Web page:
Mount Solitary

Coordinates: 33°47′S 150°19′E / 33.783°S 150.317°E / -33.783; 150.317
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Mount Solitary
Mount Solitary From Ruined Castle.jpg
Mount Solitary as seen from the Ruined Castle
Highest point
Elevation950 m (3,120 ft) approx
Coordinates33°47′S 150°19′E / 33.783°S 150.317°E / -33.783; 150.317
Native nameKorowal[1]
Mount Solitary is located in New South Wales
Mount Solitary
Mount Solitary
Location of Mount Solitary
in New South Wales
LocationBlue Mountains region, New South Wales, Australia
Parent rangeBlue Mountains

Mount Solitary, a mountain that is part of the Blue Mountains Range, a spur off the Great Dividing Range, is situated within the Blue Mountains National Park, New South Wales, Australia. Mount Solitary is located approximately 100 kilometres (62 mi) west of Sydney, and a few kilometres south of Katoomba, the main town in the Blue Mountains.

The local indigenous people called the mountain Korowal, meaning 'the strong one'.[1] The origin of the contemporary name is obscure, but it may be based on the fact that Mount Solitary is the only mountain in the Jamison Valley.


Mount Solitary is located in the middle of the Jamison Valley, one of the main valleys of the Blue Mountains region, immediately south of Katoomba.[1] It is a long, low mountain of sandstone, stretching across the valley from west to east. Its top is approximately 5 kilometres (3.1 mi) long; counting its lower slopes, it would be approximately 10 kilometres (6.2 mi) long. It is approximately 950 metres (3,120 ft) above sea level at its highest point.[2] It is nearly covered in eucalyptus forest, with a small group of pine trees at the western end. Small and rugged pockets of semi-rainforest are found along its slopes, particularly where water gathers in gullies. Snow is known to fall occasionally on the high points during winter.


Mount Solitary is a popular spot for bushwalking and is reached via the Federal Pass track that begins at the Golden Stairs, near Katoomba, and heads south-east towards the lower slopes of Mount Solitary.

Along the way is the Ruined Castle, a rock formation on a ridge above the track, and the sealed opening of an old coal mine. In this area there's a large clearing which was once home to the mining community and is now used by campers. On the western end of the mountain is Chinamans Gully with a large rock shelter.[3] There are expansive views to the south from the southern side of the mountain.[3] From here the track descends to the Kedumba River, and then up to Kings Tableland, south of Wentworth Falls.[3]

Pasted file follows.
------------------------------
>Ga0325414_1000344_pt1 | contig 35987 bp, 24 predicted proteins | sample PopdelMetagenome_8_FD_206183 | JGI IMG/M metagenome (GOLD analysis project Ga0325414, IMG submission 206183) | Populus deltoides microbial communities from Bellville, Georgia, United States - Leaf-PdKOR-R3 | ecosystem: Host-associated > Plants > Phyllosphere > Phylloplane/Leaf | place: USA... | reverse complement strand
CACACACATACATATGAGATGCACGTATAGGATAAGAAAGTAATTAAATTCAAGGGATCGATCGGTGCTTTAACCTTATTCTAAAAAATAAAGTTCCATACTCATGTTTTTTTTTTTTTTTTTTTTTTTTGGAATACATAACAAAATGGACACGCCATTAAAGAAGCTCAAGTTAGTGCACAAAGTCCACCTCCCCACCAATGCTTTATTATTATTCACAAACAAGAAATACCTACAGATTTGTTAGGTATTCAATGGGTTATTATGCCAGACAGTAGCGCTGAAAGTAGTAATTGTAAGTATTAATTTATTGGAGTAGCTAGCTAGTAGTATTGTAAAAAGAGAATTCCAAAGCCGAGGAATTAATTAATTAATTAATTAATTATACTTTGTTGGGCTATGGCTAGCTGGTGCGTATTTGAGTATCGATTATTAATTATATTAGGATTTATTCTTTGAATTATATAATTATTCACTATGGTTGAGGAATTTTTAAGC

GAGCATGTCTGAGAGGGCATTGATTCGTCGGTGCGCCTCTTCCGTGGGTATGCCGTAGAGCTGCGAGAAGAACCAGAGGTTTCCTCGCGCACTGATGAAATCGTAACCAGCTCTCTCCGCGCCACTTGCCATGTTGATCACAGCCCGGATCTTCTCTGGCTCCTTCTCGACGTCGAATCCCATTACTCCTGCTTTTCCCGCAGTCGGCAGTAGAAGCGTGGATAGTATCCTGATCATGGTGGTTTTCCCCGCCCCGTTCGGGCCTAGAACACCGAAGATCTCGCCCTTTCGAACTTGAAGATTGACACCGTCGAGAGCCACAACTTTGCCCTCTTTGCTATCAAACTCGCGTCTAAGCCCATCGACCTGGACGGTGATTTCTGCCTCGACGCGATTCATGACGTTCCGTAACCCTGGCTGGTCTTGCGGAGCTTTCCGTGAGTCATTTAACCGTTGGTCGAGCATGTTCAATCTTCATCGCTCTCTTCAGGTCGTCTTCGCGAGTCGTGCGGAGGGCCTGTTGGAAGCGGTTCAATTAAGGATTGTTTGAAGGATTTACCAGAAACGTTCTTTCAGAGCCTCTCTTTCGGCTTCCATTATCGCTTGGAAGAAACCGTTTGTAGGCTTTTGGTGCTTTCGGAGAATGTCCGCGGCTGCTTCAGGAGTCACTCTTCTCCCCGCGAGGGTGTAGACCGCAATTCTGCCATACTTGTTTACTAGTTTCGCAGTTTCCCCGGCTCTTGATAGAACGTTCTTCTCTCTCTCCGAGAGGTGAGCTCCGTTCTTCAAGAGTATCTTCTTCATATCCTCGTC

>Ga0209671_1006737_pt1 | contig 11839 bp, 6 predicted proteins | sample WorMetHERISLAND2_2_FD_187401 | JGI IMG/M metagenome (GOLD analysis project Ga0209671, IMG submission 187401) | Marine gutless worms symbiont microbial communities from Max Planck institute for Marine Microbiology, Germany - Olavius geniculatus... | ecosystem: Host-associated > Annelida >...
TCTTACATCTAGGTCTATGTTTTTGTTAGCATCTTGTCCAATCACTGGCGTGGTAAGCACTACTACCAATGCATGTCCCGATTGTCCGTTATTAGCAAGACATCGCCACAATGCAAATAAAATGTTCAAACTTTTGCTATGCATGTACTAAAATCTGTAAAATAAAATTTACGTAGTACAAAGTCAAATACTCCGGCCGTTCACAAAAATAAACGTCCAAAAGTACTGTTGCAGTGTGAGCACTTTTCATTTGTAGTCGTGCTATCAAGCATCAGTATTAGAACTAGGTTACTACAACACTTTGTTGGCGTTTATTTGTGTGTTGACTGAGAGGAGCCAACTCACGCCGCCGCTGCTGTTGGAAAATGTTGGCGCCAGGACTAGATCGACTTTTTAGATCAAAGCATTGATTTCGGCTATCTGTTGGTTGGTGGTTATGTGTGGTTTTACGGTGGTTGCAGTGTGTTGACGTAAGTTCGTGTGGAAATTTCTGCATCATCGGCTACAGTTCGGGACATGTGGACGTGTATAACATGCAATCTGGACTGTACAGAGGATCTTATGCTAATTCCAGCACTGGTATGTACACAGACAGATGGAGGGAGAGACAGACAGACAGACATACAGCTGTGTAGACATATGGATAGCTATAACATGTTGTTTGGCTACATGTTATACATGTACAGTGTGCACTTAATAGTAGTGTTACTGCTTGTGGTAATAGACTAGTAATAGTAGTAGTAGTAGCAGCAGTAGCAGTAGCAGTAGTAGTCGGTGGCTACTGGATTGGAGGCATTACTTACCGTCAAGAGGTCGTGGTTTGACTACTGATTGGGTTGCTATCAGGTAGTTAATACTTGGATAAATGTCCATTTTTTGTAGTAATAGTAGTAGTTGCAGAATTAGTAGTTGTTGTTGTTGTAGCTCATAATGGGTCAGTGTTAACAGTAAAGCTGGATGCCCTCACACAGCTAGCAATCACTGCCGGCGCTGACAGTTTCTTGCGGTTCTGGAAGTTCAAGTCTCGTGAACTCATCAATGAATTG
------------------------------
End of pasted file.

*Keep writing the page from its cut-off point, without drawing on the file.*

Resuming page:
In December 2006, a bush walker, 17-year-old David Iredale, lost the track while on the Katoomba to Wentworth Falls trek with friends. He made calls to "000" on his mobile phone, but was repeatedly rebuffed by emergency operators because he could not provide a street address to which an ambulance could be dispatched.[4] After his seventh and final call, a search and rescue operation was mounted. His body was found eight days later, approximately 200 metres (660 ft) north of the track, somewhere above the Kedumba River.[5]

In July 2009, a British tourist named Jamie Neale got lost on his way to Mount Solitary. He had walked as far as the Ruined Castle after leaving Katoomba, he went on to Mount Solitary reaching the summit. But on return he got lost coming down Korowal knife edge. He was lost in the bush for twelve days before finally finding some campers in the vicinity of Narrow Neck Plateau.[6][7] Later, it was reported that the agent Sean Anderson had taken Neale on as a client, after the story had received worldwide attention. One rumour was that the programme Sixty Minutes, on Channel Nine, had paid Neale $50,000 for his story.[8]

See also[edit]

Media related to Mount Solitary at Wikimedia Commons


  1. ^ a b c Blue Mountains Tourist Map (Map) (Edition Eight ed.). Department of Lands, Government of New South Wales. 1988.
  2. ^ Jamison Topographic Map (Map). Land and Property Information, Government of New South Wales.
  3. ^ a b c Paton, Neil. Sydney and Blue Mountains Bushwalks. Kangaroo Press. pp. 226–228.
  4. ^
  5. ^ "A huge hole in David's family". The Sydney Morning Herald. 20 December 2006. Retrieved 9 May 2008.
  6. ^ "Missing for 12 days: backpacker Jamie Neale found". The Sydney Morning Herald. 12 July 2009.
  7. ^ Sydney Morning Herald, July 16, 2009, p.2
  8. ^ Sydney Morning Herald, July 17, 2009, p.3